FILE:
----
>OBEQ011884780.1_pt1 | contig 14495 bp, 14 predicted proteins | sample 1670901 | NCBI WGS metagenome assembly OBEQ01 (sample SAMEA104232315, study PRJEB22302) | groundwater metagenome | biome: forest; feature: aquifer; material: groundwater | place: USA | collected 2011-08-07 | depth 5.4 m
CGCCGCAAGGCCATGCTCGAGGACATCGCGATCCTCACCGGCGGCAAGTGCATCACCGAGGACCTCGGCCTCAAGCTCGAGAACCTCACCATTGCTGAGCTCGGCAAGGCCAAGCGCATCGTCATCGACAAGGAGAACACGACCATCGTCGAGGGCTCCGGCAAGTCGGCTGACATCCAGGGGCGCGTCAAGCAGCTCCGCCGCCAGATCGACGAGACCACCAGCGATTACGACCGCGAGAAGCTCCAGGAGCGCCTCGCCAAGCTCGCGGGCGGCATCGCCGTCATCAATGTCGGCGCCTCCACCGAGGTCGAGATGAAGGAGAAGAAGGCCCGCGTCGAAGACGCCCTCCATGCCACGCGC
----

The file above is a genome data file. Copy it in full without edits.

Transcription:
>OBEQ011884780.1_pt1 | contig 14495 bp, 14 predicted proteins | sample 1670901 | NCBI WGS metagenome assembly OBEQ01 (sample SAMEA104232315, study PRJEB22302) | groundwater metagenome | biome: forest; feature: aquifer; material: groundwater | place: USA | collected 2011-08-07 | depth 5.4 m
CGCCGCAAGGCCATGCTCGAGGACATCGCGATCCTCACCGGCGGCAAGTGCATCACCGAGGACCTCGGCCTCAAGCTCGAGAACCTCACCATTGCTGAGCTCGGCAAGGCCAAGCGCATCGTCATCGACAAGGAGAACACGACCATCGTCGAGGGCTCCGGCAAGTCGGCTGACATCCAGGGGCGCGTCAAGCAGCTCCGCCGCCAGATCGACGAGACCACCAGCGATTACGACCGCGAGAAGCTCCAGGAGCGCCTCGCCAAGCTCGCGGGCGGCATCGCCGTCATCAATGTCGGCGCCTCCACCGAGGTCGAGATGAAGGAGAAGAAGGCCCGCGTCGAAGACGCCCTCCATGCCACGCGC